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Tuesday, 8 April 2014

Social Enterprise and Science

Things We Don't Know is now an official member of Social Enterprise UK. So I'd like to take a moment to explain what this means, and why I feel this is important for TWDK as a company.

TWDK is a social enterprise

What is a Social Enterprise?

To quote SEUK themselves:
Social enterprises are businesses that trade to tackle social problems, improve communities, people’s life chances, or the environment. They make their money from selling goods and services in the open market, but they reinvest their profits back into the business or the local community. And so when they profit, society profits.
For the most part, companies exist to make money for the people who own that company, while charities exist to raise money for a particular cause and avoid making a profit. Things We Don't Know is a registered Community Interest Company, which means that we exist to make money for a particular cause - specifically, to fund and communicate scientific research. So membership of SEUK, the national body for social enterprises, is an important recognition of our social purpose.

What are the problems TWDK intends to tackle?

Existing readers may already be familiar with the TWDK Open Science Promise - that we will only link to science papers that are freely available to the public. Supporting the open science movement is part of our broad mission to help people discover and understand where the limits of our collective knowledge lie. But it is by no means the only impact we hope to make.

We believe that improving public engagement with, and the understanding of, ongoing scientific research will help to increase the number of people who choose to study science at university, and that it will boost public support for science funding on a national and international level. By introducing people to the questions being asked before they have been solved, we will also increase the levels of interest in science journalism, and can support journalists in their quest for accurate and interesting reporting. We will also assist publishers in determining which topics have the most public interest.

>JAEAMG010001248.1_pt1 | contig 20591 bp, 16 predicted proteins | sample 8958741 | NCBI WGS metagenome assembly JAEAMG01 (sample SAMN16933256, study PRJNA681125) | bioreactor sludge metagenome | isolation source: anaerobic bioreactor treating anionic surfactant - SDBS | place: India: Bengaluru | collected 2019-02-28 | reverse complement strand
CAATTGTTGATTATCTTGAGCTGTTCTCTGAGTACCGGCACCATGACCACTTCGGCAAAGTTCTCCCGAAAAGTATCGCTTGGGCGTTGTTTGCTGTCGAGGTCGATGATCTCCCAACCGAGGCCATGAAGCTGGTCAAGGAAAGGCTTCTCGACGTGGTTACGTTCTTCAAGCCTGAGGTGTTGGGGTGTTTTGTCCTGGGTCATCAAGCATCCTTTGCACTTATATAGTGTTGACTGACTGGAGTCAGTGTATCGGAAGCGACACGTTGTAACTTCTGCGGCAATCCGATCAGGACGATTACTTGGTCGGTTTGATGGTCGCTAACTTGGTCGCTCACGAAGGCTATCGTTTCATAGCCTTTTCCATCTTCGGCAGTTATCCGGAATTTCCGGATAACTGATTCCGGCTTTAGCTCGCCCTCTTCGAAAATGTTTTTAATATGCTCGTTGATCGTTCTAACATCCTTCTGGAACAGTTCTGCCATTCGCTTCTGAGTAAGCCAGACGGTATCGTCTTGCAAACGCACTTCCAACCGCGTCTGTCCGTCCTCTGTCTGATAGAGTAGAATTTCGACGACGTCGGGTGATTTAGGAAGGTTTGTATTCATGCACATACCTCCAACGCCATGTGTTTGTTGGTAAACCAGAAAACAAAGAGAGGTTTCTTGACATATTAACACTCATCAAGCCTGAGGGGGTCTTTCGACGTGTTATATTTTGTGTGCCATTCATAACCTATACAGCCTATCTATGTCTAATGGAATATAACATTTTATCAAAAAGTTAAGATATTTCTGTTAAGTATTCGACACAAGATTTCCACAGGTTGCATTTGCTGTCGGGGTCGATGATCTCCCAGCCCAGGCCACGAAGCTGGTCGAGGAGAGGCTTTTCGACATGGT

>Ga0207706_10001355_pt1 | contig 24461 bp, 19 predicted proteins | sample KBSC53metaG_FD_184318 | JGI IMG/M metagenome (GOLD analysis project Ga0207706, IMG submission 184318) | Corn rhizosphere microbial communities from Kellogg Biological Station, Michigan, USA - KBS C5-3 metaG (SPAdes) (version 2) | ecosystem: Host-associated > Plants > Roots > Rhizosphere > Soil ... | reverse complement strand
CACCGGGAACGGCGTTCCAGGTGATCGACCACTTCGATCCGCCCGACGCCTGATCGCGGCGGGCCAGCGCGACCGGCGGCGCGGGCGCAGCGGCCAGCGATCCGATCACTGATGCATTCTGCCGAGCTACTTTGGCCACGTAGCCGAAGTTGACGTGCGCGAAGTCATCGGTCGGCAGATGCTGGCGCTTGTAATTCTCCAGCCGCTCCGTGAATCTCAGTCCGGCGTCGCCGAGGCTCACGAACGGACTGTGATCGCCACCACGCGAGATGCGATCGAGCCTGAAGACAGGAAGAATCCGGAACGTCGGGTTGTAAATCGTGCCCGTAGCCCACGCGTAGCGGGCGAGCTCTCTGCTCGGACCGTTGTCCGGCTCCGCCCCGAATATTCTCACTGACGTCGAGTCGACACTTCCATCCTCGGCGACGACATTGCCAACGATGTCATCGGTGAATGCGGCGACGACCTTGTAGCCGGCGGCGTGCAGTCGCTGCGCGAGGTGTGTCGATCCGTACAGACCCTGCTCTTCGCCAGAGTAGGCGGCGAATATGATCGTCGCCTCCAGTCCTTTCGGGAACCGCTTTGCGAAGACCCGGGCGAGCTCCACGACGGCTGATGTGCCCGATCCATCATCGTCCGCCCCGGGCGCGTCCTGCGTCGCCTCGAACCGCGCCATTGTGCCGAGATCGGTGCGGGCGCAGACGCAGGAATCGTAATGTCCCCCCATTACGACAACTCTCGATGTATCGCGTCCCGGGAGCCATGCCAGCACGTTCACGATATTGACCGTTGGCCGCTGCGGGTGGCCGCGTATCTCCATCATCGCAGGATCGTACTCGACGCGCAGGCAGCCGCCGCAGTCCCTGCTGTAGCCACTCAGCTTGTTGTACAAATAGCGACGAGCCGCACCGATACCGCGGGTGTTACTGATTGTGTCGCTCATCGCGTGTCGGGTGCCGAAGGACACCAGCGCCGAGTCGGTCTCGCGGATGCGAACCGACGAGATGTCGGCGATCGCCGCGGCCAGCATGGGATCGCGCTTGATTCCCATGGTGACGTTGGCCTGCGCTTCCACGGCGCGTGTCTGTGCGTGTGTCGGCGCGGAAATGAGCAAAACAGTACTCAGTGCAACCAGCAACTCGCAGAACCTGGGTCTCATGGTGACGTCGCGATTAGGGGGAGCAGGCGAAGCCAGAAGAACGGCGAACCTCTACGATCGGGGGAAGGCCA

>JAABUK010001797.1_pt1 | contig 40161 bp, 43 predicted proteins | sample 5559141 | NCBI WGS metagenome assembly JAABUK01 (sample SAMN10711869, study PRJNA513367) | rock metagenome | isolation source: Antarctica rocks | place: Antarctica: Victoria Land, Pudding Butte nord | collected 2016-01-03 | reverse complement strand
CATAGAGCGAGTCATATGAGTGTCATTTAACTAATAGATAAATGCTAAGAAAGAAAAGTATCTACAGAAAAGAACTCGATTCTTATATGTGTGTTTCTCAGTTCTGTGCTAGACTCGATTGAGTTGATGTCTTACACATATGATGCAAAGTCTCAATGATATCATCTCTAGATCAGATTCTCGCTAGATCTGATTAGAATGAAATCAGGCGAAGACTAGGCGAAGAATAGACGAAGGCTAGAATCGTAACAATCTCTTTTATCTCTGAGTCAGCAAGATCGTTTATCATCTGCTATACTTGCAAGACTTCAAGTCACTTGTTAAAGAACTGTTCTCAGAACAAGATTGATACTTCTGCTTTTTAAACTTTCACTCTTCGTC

Today, there is no single resource available for anybody - including scientists - which details all the open questions identified by science. TWDK intends to create this resource, enabling people to determine the questions they find the most interesting and follow the progress being made on them as it happens. This means that scientists will gain a valuable tool throughout their careers, but particularly at the start. A PhD or Doctorate is a significant undertaking that requires tremendous amounts of sustained effort over many years. So choosing the right topic is a vital part of the process, and yet students in the UK and across the world are currently making this decision from an extremely limited list of options - simply because of a lack of accessible information. TWDK wants to reduce the number of students who fail to complete their postgraduate studies, by ensuring they can make an informed decision when choosing their speciality and institution.

Ultimately, we want to fund scientific research, and to have our readers determine which questions they want to see answered, rather than choosing whichever issue promises the greatest economic return. By ensuring that all the results of research we fund are freely available, we can address some of the harm done to the reputation of certain branches of science by those who benefited from "burying" results that did not reflect the wishes of those who paid for it.